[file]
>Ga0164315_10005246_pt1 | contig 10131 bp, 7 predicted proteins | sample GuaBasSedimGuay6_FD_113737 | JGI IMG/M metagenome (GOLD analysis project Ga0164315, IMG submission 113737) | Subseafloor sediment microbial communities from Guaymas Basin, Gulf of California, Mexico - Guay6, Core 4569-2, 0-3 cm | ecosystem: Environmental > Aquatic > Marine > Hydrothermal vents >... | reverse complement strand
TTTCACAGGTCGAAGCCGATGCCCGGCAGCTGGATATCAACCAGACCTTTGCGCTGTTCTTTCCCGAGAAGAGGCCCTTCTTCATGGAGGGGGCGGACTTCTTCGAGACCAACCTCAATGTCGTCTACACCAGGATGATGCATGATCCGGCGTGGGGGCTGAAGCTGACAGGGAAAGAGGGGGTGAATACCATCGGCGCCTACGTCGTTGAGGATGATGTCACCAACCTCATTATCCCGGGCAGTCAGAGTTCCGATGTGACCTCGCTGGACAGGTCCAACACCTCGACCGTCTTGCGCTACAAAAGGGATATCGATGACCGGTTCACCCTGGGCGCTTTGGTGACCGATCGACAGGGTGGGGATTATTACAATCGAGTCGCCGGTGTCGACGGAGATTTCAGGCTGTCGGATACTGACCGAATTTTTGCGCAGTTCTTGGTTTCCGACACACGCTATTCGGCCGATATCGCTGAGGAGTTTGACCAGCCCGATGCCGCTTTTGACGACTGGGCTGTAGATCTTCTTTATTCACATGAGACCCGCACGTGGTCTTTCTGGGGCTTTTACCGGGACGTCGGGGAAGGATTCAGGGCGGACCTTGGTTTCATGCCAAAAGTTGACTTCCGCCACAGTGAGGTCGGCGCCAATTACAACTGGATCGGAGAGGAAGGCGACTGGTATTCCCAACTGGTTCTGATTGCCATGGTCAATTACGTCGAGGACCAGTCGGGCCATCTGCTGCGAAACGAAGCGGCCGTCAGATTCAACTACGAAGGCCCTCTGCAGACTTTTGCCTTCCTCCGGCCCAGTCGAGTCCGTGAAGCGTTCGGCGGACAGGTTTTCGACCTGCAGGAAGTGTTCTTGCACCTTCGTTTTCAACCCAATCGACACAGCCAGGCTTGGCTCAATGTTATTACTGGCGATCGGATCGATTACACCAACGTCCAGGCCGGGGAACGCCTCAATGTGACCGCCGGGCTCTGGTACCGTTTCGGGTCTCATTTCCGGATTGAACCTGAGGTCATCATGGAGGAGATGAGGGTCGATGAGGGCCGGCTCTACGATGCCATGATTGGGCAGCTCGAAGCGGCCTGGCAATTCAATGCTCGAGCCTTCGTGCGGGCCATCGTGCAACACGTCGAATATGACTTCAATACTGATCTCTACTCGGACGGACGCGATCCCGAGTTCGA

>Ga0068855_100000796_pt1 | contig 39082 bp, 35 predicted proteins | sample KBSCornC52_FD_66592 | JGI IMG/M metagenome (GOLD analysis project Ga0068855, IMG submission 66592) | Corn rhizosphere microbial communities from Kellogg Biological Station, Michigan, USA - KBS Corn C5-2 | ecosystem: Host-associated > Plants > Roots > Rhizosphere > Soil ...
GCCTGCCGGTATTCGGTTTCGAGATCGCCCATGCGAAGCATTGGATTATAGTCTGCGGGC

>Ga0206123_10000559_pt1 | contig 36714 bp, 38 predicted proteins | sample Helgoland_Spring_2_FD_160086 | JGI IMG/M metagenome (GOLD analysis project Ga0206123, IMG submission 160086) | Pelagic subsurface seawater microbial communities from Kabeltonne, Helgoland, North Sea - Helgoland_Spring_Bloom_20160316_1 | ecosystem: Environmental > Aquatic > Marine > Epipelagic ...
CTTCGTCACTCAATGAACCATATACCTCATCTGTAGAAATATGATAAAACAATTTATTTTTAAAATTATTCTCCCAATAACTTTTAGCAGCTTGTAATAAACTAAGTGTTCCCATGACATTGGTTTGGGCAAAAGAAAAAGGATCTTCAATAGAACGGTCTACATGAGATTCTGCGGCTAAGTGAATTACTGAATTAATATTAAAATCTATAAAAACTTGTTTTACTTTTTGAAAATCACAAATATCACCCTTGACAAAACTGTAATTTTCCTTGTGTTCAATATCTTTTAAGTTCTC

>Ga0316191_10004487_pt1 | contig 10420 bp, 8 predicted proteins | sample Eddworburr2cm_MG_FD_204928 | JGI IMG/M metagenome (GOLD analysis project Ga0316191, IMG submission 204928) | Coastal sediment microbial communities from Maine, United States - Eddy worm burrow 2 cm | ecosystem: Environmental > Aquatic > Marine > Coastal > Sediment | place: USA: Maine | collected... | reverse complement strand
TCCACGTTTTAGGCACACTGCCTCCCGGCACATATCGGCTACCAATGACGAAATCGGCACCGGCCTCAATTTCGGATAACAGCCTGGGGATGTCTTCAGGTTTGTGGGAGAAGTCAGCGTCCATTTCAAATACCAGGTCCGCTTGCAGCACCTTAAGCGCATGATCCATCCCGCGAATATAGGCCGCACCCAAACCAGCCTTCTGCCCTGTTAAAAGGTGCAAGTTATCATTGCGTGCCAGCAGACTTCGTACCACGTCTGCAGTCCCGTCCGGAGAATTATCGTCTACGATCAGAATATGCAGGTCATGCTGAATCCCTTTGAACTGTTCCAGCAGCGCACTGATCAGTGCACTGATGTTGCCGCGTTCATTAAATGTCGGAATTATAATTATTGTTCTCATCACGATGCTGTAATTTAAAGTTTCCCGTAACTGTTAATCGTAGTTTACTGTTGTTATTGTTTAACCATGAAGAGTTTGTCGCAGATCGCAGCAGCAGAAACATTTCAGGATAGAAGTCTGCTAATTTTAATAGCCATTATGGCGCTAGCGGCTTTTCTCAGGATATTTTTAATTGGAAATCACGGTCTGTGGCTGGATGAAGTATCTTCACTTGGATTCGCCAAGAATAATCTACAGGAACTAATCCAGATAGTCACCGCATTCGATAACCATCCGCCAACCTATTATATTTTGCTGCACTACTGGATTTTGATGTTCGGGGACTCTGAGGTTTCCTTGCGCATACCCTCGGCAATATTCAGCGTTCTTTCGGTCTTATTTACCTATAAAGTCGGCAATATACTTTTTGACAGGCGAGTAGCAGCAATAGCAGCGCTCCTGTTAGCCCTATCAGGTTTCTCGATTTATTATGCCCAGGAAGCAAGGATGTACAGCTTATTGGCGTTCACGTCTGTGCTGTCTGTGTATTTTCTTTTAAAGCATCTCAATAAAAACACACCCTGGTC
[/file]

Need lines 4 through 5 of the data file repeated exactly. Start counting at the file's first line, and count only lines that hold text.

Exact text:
GCCTGCCGGTATTCGGTTTCGAGATCGCCCATGCGAAGCATTGGATTATAGTCTGCGGGC

>Ga0206123_10000559_pt1 | contig 36714 bp, 38 predicted proteins | sample Helgoland_Spring_2_FD_160086 | JGI IMG/M metagenome (GOLD analysis project Ga0206123, IMG submission 160086) | Pelagic subsurface seawater microbial communities from Kabeltonne, Helgoland, North Sea - Helgoland_Spring_Bloom_20160316_1 | ecosystem: Environmental > Aquatic > Marine > Epipelagic ...